New Wearable Tech? What are Wearables?

This is a guest post by Zoe Cohen.

Wearables, or wearable technology, is exactly what it sounds like. But while some people might think they’re gimmicky or only for fitness, they’re actually well worth knowing about. So set aside your skepticism for a moment, and we’ll answer the question “what are wearables?” in depth so you can be up to date on the latest tech!

In this day and age of ever-increasing technology use, it’s only natural that technology would make the leap from something we bear to something we wear. I’m sure you’ve heard of the Fitbit and the Apple watch, but you might not have heard of wearable tech jewelry and clothing. This article will get into all of that and some even crazier wearables you might not have heard of or even imagined.

New Wearable Tech

Just to clarify, when we say wearables, we’re not referring to headphones or Bluetooth devices that redirect calls. Though these are technically wearable technology, we are referring more to tech that picks up information about the wearer and transmits it outwards, usually to the wearer’s cell phone or the cloud. This isn’t a steadfast definition, and you’ll definitely see exceptions, but it’s the best we have to clarify between Bluetooth tech and wearable tech.

When answering the question of “what are wearables?” the first piece of tech that comes to mind are the ubiquitous fitness trackers. These accessories track your steps, activity level, heartrate, sleeping patterns, and more through the use of biosensors. Some just record results, but more and more are analyzing the collected data to illuminate your trends and recommend future courses of action. The most well-known trackers rest lightly around your wrist, but there is an increasing market for wearable jewelry, especially rings.

More and more wearables these days execute all of the above functions but then also connect with your cell phone to deliver notifications to you. The most famous example of this is the Apple watch. With these, you don’t have to fish around for your phone in order to see important information and notifications – they show up right on the tiny screen on your wrist. Text messages, e-mails, Twitter notifications, and a whole slew of customizable information will be displayed on your smartwatch, allowing you to keep your phone tucked conveniently away without missing out on information. Simpler wearables might just subtly vibrate to alert you to notifications without actually displaying them, allowing for even more discretion when you’re in a meeting or at lunch with a friend.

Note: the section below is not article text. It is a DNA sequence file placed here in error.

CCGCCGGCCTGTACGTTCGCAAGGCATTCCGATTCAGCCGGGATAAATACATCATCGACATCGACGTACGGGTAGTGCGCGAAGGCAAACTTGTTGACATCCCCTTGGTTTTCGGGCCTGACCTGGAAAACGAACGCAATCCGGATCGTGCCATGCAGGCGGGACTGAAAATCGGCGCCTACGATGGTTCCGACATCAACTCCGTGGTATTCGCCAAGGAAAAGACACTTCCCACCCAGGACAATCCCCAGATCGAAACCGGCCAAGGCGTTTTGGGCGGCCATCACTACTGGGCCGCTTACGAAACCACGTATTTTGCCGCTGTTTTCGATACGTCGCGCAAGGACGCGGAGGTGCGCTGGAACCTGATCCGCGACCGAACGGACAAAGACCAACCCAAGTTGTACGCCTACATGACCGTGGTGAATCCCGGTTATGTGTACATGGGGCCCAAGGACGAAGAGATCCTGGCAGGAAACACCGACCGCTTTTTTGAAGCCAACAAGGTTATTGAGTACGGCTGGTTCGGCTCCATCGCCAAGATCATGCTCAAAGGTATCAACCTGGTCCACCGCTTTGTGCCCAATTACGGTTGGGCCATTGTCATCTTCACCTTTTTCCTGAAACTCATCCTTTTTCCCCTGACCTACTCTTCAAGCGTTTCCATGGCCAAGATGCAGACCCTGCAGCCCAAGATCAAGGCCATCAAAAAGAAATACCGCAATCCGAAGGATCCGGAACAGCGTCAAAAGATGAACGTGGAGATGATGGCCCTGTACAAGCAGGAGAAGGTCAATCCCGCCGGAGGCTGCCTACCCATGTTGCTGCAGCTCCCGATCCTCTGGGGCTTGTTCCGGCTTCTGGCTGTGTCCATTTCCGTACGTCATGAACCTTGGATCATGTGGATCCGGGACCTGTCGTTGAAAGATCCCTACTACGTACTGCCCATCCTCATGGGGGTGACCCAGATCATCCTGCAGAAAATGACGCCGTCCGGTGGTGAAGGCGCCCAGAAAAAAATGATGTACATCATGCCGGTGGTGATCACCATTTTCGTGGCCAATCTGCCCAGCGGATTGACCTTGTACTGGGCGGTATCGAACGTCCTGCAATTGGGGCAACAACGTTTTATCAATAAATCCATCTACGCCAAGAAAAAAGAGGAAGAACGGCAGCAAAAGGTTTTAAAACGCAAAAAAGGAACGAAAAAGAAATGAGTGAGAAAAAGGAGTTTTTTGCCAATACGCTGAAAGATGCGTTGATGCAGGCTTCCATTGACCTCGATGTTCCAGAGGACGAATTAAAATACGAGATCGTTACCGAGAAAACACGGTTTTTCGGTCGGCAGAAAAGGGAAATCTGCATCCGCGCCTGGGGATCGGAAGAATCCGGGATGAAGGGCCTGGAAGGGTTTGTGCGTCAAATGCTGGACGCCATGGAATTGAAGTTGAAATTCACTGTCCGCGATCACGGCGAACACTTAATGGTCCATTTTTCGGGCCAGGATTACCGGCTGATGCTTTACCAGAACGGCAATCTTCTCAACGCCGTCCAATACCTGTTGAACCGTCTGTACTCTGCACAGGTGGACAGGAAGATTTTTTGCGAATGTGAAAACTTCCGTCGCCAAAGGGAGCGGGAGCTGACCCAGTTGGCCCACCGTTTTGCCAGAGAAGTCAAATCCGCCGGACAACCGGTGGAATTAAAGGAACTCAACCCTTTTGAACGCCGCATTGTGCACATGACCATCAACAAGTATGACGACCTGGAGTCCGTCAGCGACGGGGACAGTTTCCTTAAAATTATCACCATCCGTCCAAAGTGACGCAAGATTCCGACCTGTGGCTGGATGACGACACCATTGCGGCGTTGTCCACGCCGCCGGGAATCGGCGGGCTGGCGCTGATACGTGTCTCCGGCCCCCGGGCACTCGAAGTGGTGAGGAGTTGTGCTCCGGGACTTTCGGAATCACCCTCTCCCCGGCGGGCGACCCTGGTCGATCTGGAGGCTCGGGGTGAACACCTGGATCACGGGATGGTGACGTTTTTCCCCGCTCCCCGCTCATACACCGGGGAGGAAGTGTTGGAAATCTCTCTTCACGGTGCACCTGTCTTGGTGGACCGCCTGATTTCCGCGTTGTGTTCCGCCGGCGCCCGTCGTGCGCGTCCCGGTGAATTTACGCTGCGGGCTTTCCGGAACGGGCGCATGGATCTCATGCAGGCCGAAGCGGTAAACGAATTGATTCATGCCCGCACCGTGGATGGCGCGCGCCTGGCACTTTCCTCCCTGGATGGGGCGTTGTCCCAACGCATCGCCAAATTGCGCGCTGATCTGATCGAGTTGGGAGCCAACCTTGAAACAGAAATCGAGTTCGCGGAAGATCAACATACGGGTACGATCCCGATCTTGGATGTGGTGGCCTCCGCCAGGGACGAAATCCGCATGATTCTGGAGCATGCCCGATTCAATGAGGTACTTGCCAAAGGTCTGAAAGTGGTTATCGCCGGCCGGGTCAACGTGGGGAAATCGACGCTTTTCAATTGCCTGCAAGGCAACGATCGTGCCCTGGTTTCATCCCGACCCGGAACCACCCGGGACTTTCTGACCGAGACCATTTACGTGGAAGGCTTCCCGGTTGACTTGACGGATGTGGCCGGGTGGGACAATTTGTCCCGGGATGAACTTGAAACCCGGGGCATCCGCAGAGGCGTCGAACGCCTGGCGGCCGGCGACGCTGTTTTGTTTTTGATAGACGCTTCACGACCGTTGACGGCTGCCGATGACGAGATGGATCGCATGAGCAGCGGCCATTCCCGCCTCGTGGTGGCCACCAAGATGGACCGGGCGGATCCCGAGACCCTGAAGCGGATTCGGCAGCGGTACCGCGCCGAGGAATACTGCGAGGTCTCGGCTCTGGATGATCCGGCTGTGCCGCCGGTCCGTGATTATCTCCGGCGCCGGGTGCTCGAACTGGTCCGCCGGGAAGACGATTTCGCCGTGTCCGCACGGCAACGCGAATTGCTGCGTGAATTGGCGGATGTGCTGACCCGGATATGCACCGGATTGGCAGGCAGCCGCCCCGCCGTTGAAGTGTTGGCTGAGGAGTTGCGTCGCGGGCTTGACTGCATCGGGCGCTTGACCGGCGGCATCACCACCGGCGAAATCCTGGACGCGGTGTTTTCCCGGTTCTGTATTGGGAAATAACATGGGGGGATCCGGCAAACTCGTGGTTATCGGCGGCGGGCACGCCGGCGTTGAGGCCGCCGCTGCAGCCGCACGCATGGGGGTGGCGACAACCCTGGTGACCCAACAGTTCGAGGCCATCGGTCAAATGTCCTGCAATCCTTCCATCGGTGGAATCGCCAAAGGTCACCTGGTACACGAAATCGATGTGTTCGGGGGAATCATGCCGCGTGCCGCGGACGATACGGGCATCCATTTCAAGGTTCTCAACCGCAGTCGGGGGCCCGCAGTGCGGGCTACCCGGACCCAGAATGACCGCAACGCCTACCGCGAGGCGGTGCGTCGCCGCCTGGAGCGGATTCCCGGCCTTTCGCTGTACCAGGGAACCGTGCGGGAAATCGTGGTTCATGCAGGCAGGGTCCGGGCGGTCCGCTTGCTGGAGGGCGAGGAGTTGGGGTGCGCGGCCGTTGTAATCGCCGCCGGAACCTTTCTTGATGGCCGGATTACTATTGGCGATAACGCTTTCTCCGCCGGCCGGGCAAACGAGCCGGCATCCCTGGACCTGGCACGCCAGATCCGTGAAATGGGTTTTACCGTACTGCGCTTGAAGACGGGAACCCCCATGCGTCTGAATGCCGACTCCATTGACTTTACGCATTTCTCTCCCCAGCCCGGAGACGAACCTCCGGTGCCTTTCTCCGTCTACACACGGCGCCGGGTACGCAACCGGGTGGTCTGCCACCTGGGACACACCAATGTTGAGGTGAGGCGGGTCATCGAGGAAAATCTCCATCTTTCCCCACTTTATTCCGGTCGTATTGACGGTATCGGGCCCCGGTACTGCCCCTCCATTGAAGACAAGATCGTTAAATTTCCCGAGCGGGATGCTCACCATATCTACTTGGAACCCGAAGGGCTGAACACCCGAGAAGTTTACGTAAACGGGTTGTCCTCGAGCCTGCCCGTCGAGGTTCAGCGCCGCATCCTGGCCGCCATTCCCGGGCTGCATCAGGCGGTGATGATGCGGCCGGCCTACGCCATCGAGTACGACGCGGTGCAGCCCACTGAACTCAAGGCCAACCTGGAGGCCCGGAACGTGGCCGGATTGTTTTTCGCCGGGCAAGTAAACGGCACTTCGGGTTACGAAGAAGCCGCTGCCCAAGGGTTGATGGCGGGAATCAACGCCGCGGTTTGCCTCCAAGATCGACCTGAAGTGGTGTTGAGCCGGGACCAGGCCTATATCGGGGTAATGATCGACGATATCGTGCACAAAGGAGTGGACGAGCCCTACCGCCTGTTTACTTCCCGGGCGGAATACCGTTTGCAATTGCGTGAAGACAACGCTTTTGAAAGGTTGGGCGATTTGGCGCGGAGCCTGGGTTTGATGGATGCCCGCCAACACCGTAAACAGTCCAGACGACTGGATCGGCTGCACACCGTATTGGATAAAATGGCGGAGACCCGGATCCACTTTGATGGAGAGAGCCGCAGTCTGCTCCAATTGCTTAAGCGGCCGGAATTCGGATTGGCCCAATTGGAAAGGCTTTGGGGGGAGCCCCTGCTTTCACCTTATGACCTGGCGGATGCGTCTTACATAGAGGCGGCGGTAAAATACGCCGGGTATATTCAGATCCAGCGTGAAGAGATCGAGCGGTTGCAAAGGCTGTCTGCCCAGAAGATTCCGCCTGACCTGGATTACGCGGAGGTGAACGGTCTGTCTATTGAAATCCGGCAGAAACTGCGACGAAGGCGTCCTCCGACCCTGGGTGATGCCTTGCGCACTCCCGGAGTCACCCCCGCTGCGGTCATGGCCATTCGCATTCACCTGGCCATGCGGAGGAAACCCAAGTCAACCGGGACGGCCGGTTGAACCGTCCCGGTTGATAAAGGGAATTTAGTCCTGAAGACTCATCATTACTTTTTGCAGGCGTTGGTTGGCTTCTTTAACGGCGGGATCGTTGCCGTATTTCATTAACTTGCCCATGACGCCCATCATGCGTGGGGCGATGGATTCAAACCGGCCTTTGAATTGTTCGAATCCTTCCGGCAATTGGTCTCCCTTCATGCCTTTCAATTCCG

Future of Wearables

All of the above examples are fairly mainstream and widely accepted at this point. But you may not have heard of wearable tech clothing. The latest newsworthy example is a hat that measures the movement of truckers’ heads to determine whether they’re falling asleep on the road. Other companies are producing sports bras, yoga pants, and even denim jackets that measure all kinds of biological functions and/or allow you control over your devices. This is meant to be the latest trend, but so far the industry has been flagging a bit. We’ll see what the future holds.

An even deeper dive, however, takes us into the realm of implantables, which, again, are exactly what they sound like. Some are already well-known and have been around for years, such as cochlear implants for the hearing impaired or pacemakers for those with weak hearts. But even people without medical situations are getting implanted with microchips that allow them to pay for purchases without needing a wallet, log into accounts without passwords, and even open doors (in the case of one company that is offering to implant these chips in their employees).



To keep it short and sweet, we didn’t go into all of the implications that wearables bring with them, but hopefully you now have an answer to the question “what are wearables?” plus some ideas of what they are and what they may mean for the future. Looking for good wearable tech and don’t want to waste time, then check out: popular wearables for men & women.